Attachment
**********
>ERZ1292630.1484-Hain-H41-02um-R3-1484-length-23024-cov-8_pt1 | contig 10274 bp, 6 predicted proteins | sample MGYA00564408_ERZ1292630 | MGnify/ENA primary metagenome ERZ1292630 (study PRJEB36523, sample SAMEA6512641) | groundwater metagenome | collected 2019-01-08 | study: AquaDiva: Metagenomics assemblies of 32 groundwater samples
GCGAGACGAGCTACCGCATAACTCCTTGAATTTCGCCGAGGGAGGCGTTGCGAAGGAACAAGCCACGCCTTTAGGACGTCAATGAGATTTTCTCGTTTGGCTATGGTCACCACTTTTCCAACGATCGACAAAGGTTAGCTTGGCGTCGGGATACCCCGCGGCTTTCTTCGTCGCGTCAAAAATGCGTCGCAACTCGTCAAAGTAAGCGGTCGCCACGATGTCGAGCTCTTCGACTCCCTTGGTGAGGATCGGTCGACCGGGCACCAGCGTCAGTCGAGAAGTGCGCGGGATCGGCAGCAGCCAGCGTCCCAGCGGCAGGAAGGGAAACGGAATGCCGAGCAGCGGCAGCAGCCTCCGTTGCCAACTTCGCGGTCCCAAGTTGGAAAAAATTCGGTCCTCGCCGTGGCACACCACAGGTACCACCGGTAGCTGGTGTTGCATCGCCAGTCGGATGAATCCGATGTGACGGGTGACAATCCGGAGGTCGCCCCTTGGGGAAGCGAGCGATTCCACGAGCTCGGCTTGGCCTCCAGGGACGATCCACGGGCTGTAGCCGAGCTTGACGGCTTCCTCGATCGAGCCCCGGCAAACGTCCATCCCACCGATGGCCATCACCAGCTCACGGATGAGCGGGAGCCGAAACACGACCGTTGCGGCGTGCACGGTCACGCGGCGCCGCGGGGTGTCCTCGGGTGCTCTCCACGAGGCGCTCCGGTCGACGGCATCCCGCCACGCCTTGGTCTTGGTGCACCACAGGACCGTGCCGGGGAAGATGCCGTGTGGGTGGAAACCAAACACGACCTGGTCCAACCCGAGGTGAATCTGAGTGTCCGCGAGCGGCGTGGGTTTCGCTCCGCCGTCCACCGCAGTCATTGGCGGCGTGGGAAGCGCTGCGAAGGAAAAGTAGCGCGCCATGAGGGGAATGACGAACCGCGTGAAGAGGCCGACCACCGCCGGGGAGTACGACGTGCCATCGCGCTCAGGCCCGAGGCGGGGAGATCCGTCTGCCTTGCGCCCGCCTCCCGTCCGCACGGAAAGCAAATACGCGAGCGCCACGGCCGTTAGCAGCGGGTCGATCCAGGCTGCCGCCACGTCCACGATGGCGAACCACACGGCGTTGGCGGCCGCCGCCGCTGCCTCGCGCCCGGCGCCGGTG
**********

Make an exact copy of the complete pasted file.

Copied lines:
>ERZ1292630.1484-Hain-H41-02um-R3-1484-length-23024-cov-8_pt1 | contig 10274 bp, 6 predicted proteins | sample MGYA00564408_ERZ1292630 | MGnify/ENA primary metagenome ERZ1292630 (study PRJEB36523, sample SAMEA6512641) | groundwater metagenome | collected 2019-01-08 | study: AquaDiva: Metagenomics assemblies of 32 groundwater samples
GCGAGACGAGCTACCGCATAACTCCTTGAATTTCGCCGAGGGAGGCGTTGCGAAGGAACAAGCCACGCCTTTAGGACGTCAATGAGATTTTCTCGTTTGGCTATGGTCACCACTTTTCCAACGATCGACAAAGGTTAGCTTGGCGTCGGGATACCCCGCGGCTTTCTTCGTCGCGTCAAAAATGCGTCGCAACTCGTCAAAGTAAGCGGTCGCCACGATGTCGAGCTCTTCGACTCCCTTGGTGAGGATCGGTCGACCGGGCACCAGCGTCAGTCGAGAAGTGCGCGGGATCGGCAGCAGCCAGCGTCCCAGCGGCAGGAAGGGAAACGGAATGCCGAGCAGCGGCAGCAGCCTCCGTTGCCAACTTCGCGGTCCCAAGTTGGAAAAAATTCGGTCCTCGCCGTGGCACACCACAGGTACCACCGGTAGCTGGTGTTGCATCGCCAGTCGGATGAATCCGATGTGACGGGTGACAATCCGGAGGTCGCCCCTTGGGGAAGCGAGCGATTCCACGAGCTCGGCTTGGCCTCCAGGGACGATCCACGGGCTGTAGCCGAGCTTGACGGCTTCCTCGATCGAGCCCCGGCAAACGTCCATCCCACCGATGGCCATCACCAGCTCACGGATGAGCGGGAGCCGAAACACGACCGTTGCGGCGTGCACGGTCACGCGGCGCCGCGGGGTGTCCTCGGGTGCTCTCCACGAGGCGCTCCGGTCGACGGCATCCCGCCACGCCTTGGTCTTGGTGCACCACAGGACCGTGCCGGGGAAGATGCCGTGTGGGTGGAAACCAAACACGACCTGGTCCAACCCGAGGTGAATCTGAGTGTCCGCGAGCGGCGTGGGTTTCGCTCCGCCGTCCACCGCAGTCATTGGCGGCGTGGGAAGCGCTGCGAAGGAAAAGTAGCGCGCCATGAGGGGAATGACGAACCGCGTGAAGAGGCCGACCACCGCCGGGGAGTACGACGTGCCATCGCGCTCAGGCCCGAGGCGGGGAGATCCGTCTGCCTTGCGCCCGCCTCCCGTCCGCACGGAAAGCAAATACGCGAGCGCCACGGCCGTTAGCAGCGGGTCGATCCAGGCTGCCGCCACGTCCACGATGGCGAACCACACGGCGTTGGCGGCCGCCGCCGCTGCCTCGCGCCCGGCGCCGGTG